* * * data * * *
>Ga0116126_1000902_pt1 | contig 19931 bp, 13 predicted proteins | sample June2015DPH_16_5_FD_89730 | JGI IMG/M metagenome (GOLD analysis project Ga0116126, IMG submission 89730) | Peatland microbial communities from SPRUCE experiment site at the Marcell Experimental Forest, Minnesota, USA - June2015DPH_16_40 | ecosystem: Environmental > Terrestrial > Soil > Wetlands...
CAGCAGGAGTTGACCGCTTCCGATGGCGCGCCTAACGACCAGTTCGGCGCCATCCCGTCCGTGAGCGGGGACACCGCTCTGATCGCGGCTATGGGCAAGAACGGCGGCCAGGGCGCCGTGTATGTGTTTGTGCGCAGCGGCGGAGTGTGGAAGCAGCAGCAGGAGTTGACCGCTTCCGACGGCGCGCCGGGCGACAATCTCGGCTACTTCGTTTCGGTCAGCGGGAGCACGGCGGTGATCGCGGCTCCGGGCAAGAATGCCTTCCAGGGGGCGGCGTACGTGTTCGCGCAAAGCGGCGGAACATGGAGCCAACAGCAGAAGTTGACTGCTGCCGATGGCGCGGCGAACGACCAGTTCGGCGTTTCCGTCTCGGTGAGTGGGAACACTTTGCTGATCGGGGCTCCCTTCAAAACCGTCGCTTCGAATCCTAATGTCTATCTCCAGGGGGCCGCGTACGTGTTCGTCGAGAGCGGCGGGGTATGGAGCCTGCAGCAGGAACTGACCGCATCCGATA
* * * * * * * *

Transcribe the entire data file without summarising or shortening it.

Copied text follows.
>Ga0116126_1000902_pt1 | contig 19931 bp, 13 predicted proteins | sample June2015DPH_16_5_FD_89730 | JGI IMG/M metagenome (GOLD analysis project Ga0116126, IMG submission 89730) | Peatland microbial communities from SPRUCE experiment site at the Marcell Experimental Forest, Minnesota, USA - June2015DPH_16_40 | ecosystem: Environmental > Terrestrial > Soil > Wetlands...
CAGCAGGAGTTGACCGCTTCCGATGGCGCGCCTAACGACCAGTTCGGCGCCATCCCGTCCGTGAGCGGGGACACCGCTCTGATCGCGGCTATGGGCAAGAACGGCGGCCAGGGCGCCGTGTATGTGTTTGTGCGCAGCGGCGGAGTGTGGAAGCAGCAGCAGGAGTTGACCGCTTCCGACGGCGCGCCGGGCGACAATCTCGGCTACTTCGTTTCGGTCAGCGGGAGCACGGCGGTGATCGCGGCTCCGGGCAAGAATGCCTTCCAGGGGGCGGCGTACGTGTTCGCGCAAAGCGGCGGAACATGGAGCCAACAGCAGAAGTTGACTGCTGCCGATGGCGCGGCGAACGACCAGTTCGGCGTTTCCGTCTCGGTGAGTGGGAACACTTTGCTGATCGGGGCTCCCTTCAAAACCGTCGCTTCGAATCCTAATGTCTATCTCCAGGGGGCCGCGTACGTGTTCGTCGAGAGCGGCGGGGTATGGAGCCTGCAGCAGGAACTGACCGCATCCGATA